sylvio 2017 review

Sylvio (2017) Proves You Can Make A Decent Movie Out Of Vine Series

“Sylvio” is a bit depressing yet undeniably charming independent movie – a candy for the fans of DIY sets and when-life-gives-you-lemon stories.

The titular Sylvio is a guerrilla (yeah, an animal), who lives a completely dull life. Despite the inability to speak any language at all, he works as an over-the-phone debt collector. Once the work is over, Sylvio jumps into the role of a self-grown puppeteer and creates short videos. One day, by a complete accident, Sylvio is hired to star in a television show, where he smashes things with a baseball bat. The fame, however, isn’t quite what makes him happy and fulfilled.

There isn’t a particular genre that calls films such as “Sylvio” weird, but these bizarros are hard to categorize.

Such unconventional movies often sacrifice their cinematic foundations to remain odd and unprecedented. And while we crave creativity more than ever before (thanks to the flood of remakes and derivatives), these lonely, weird rangers are often easily forgotten and omitted precisely because of their hard-to-overcome weirdness.

“Sylvio”, directed by the duo Kentucker Audley & Albert Birney, balances the two factors weighing in heavily – the weirdness and the purpose of using it.

On paper, this independent movie is about an ape, which lives in our society, wears human clothes, earns a penny to make ends meet etc. You might think that Sylvio could have been a mute guy in his 40s and there isn’t any need for him to be an animal.

Furthermore, the concept of him being an ape isn’t comprehended in a broader way – unlike “BoJack Horseman”, where animals are on par with humans, the classic sci-fi horror “They Live” about aliens living among people or even “Bright” with orcs as suburban gangstas – “Sylvio” doesn’t portray an alternative world, but a tiny fraction of it.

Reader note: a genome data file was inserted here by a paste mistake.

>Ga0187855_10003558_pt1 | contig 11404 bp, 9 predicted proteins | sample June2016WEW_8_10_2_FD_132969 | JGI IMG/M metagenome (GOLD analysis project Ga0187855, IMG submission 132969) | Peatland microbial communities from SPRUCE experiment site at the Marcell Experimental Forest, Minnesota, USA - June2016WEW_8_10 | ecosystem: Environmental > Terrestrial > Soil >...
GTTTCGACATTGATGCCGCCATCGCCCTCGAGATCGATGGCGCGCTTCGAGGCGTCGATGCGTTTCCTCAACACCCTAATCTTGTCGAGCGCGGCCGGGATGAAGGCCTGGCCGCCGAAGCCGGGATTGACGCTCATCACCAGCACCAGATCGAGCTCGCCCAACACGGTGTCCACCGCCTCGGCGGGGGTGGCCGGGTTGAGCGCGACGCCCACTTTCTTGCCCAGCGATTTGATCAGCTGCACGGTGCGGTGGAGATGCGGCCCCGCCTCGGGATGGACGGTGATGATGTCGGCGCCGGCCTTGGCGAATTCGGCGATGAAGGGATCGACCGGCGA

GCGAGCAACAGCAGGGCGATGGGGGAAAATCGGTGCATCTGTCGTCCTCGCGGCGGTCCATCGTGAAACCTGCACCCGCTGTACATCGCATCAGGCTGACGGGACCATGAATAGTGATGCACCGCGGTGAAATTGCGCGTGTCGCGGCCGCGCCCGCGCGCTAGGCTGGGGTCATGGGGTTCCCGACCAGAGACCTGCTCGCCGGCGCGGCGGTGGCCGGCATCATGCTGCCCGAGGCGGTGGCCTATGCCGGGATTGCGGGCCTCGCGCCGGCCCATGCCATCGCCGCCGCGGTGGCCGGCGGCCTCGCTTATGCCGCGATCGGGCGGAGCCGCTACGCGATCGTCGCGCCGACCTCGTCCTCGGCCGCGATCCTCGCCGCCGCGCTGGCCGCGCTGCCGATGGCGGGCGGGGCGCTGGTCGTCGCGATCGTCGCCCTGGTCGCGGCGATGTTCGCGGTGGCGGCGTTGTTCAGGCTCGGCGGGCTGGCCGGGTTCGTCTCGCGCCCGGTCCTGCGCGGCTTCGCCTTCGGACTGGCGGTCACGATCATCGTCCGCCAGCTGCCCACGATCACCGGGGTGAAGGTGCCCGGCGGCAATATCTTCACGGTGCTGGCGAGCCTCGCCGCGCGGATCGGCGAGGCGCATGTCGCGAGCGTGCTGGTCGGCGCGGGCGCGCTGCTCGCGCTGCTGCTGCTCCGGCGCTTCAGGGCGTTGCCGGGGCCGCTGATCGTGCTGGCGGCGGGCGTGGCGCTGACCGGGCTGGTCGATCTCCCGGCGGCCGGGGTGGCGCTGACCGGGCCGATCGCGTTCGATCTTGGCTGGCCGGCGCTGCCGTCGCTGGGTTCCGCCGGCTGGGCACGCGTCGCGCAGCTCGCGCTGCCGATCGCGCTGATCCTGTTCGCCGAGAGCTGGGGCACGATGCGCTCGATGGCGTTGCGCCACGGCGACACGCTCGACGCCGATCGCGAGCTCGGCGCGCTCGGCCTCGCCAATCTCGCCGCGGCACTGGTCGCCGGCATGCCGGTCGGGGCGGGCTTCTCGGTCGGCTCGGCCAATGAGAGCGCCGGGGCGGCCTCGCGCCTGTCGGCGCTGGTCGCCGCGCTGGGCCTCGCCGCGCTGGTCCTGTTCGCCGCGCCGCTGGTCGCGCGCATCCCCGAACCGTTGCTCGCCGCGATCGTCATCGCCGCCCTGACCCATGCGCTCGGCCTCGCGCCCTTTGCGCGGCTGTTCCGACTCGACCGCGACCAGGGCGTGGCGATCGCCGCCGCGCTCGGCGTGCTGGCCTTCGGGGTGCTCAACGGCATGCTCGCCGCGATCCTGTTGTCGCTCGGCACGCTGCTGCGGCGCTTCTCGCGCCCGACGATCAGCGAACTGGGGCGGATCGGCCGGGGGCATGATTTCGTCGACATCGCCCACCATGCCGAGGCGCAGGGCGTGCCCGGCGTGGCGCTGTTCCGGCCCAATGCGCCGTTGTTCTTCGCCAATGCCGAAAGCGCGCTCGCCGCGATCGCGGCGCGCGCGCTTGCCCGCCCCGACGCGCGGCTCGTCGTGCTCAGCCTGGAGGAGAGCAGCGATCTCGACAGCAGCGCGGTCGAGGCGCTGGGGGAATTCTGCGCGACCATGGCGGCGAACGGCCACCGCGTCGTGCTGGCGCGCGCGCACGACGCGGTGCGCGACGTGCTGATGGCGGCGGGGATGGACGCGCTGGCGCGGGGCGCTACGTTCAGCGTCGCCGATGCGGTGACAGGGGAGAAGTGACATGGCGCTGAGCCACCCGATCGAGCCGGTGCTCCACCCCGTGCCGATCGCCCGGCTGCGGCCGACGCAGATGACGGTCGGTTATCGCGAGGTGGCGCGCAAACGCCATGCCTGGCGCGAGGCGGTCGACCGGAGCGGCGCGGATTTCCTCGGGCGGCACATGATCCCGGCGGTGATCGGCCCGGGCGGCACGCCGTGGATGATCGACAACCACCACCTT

The context of an ape living among us is, to say the least, vague.

Along with that comes the scarcity of the budget, seen from miles away and written all over “Sylvio”. While I consider myself a fan of the set designs that turn on my brain cells (like “Dave Made a Maze” or “Ederlezi Rising” that I reviewed), “Sylvio” will often come across as cheap. The television studio set-up in a basement, even the suit worn by an actor playing the titular animal – they all appear to be budget-associated solutions and not free choices.

After all you’ve read so far, you’re probably expecting a continuity of puns and a complete Critical Whup-Ass of “Sylvio”.

Not this time.

Notwithstanding these constraints that the directors face, their ugly duckling has touched me on a deeper level. Essentially, Sylvios walk among us – people who are exploited in jobs they hate, but remain too powerless to turn the tides. The case of this particular Sylvio is that his misery is double-barrelled thanks to him being a guerilla. It sentences him to be an aggressive, even dangerous being in the eyes of others as if an inherent feature that cannot be different by default.

Just like my favourite non-human character BoJack Horseman, Sylvio is also very relatable. Hidden behind a stiff mask and a furry costume, there is more raw emotions beaming from that character than from a plethora of other dramatic roles. Once you begin to notice the details, this independent darling turns into a poem about the futility of life – can we pursue our dreams within the confines created in the society?

The subliminal message is also cunningly weaved in the series of puppet show episodes. They are short flashes of things Sylvio craves, observes or finds interesting, all encapsulated in a figure of an emotionless, bald man in a brown suit, made of cardboard. It beautifully empowers the plot of the film.

Is “Sylvio” a good film then?

In the end, “Sylvio” makes up for all the faults resulting from its financial constraints. Unexpectedly, the directing duo proved that even as trivial source material as a series of vines can be glued together to form a film. I hope though it won’t become a more common attempt, because the risks of a complete failure are just way too high.

Sylvio (2017)

Dir. Kentucker Audley & Albert Birney

Hate Grade: 3.5/10

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